House and Senate negotiators have reached agreement on a measure to determine how Maryland implements legalized sports wagering.
The House version set limits on the number of gambling licenses the state would issue. Amendments added by the Senate Budget & Taxation Committee set no limits on either “bricks and mortar” or mobile licenses.
Under the compromise, reached between lawmakers from the two chambers, the state would issue 10 licenses to the state’s larger casinos, Laurel Park race track and the three professional sports teams — and a smattering of others for off-track betting locations, the Maryland State Fair, and two larger electronic bingo facilities.
In addition, 30 “class B” licenses would be offered on a competitive basis to sports bars, restaurants, smaller tracks and other businesses wanting to offer on-site betting.
Finally, the compromise would allow as many as 60 companies to obtain a mobile license, allowing them to accept bets online within Maryland’s borders.
Amendments were being drafted on Saturday in anticipation of a vote in each chamber on Monday, the final day of the 2021 session.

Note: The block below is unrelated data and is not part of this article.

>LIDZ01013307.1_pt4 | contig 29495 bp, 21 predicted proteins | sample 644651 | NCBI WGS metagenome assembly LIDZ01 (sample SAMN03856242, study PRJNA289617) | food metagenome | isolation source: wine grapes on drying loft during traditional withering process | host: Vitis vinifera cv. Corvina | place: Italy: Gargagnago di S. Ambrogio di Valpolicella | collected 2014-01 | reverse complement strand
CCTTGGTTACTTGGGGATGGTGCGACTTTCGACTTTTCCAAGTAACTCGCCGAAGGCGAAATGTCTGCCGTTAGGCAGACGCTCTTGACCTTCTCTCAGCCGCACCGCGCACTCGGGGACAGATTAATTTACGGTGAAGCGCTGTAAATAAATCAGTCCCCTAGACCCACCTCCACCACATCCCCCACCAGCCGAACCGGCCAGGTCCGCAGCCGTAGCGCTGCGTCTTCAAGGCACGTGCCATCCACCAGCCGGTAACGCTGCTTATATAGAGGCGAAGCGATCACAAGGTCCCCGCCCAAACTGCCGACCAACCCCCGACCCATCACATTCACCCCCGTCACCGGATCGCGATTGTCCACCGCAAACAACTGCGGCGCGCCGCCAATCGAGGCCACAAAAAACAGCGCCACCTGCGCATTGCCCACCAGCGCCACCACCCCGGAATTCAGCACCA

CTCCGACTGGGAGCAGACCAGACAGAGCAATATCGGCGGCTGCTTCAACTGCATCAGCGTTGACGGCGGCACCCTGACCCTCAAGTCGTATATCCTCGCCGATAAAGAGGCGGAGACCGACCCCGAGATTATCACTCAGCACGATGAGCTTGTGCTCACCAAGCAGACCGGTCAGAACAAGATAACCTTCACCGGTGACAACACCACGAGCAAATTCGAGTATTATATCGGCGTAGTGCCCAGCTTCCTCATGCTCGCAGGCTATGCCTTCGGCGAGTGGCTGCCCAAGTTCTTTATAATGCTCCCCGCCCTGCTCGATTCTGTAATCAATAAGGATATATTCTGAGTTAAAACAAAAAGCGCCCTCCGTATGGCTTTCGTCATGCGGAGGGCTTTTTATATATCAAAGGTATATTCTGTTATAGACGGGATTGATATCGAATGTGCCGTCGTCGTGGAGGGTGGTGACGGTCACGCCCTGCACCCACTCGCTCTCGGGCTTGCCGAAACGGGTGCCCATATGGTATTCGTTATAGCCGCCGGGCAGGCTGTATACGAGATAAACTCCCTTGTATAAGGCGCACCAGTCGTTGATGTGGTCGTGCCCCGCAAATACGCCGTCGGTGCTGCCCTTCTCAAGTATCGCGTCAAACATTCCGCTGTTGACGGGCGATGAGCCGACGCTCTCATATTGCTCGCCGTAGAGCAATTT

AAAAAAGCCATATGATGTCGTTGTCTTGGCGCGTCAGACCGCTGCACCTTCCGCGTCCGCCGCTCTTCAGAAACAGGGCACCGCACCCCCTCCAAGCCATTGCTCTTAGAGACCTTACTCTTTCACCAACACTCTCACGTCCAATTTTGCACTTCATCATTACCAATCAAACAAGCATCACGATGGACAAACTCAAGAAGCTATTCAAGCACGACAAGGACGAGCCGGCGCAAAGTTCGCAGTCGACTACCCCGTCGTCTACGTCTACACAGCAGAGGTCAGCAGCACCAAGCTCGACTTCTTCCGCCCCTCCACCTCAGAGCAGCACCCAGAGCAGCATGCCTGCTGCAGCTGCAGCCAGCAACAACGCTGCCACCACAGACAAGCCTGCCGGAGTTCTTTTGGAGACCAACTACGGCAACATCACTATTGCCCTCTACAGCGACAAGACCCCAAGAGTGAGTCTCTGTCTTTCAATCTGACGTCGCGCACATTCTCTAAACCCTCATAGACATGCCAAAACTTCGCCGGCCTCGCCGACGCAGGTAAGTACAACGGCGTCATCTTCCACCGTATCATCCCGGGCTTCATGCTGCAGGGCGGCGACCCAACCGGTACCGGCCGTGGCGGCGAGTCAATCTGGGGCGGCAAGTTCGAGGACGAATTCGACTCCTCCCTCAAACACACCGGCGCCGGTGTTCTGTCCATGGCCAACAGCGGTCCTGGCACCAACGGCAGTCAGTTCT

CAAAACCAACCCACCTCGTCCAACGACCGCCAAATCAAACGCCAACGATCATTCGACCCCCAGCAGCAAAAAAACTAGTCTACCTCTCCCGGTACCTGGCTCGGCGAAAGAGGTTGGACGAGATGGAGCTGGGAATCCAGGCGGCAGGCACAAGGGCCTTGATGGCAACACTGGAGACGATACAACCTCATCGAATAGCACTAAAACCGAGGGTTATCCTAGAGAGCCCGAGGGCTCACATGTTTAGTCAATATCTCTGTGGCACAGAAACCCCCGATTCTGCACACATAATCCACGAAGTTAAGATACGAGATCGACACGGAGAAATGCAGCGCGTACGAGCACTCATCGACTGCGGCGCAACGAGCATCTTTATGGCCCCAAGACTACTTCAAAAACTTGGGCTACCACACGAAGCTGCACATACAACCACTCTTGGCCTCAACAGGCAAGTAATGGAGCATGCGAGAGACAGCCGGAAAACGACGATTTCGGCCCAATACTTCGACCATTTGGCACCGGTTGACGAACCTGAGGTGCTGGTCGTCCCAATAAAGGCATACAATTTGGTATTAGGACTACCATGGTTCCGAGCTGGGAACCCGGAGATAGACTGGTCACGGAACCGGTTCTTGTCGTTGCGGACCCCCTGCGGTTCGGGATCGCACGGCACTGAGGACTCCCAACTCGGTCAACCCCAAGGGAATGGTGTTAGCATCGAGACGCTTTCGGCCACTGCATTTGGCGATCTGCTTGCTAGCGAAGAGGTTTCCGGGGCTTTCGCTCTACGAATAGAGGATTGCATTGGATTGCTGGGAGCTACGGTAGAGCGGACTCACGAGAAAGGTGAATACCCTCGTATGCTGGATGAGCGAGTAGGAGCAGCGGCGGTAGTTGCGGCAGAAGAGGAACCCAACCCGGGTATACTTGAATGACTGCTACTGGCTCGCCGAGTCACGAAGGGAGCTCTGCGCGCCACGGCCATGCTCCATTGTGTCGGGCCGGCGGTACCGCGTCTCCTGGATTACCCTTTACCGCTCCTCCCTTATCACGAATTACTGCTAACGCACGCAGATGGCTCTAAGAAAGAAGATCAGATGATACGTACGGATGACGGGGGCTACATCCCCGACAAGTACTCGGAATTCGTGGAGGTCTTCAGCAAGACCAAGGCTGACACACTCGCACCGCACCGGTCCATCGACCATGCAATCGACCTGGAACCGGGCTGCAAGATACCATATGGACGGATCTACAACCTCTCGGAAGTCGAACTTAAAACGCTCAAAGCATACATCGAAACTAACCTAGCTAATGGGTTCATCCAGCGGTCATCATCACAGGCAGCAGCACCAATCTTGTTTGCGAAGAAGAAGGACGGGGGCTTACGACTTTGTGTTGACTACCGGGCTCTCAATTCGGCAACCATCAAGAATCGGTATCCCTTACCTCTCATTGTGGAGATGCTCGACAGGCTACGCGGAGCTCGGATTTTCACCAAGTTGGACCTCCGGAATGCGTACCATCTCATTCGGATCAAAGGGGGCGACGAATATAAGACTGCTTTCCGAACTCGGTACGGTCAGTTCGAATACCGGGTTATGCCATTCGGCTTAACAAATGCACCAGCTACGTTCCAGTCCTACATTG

“We’re in a good place,” said Sen. Craig J. Zucker (D-Montgomery), who led a Senate workgroup on sports gaming. “Having worked together [with the House], we’ll have a good sports betting bill that will keep us competitive with other states while still have meaningful small-, minority- and women-owned participation.”
Maryland voters approved sports wagering on a 2-to-1 basis in November, but the referendum was silent on where gambling should be allowed.
Since lawmakers arrived in Annapolis in January, the primary focus of their work has been on crafting a measure that maximized opportunities for companies headed by people of color and women.
“Recognizing that there are a lot of minority participants would like to get into this industry and try to make sure that it’s inclusive of everyone was everybody’s goal,” said Sen. Cory V. McCray (D-Baltimore City).
By law, most of the state’s proceeds from sports wagering will go toward the Blueprint for Maryland’s Future Fund, to benefit the state’s schools. Some revenue will go toward a fund for problem gamblers.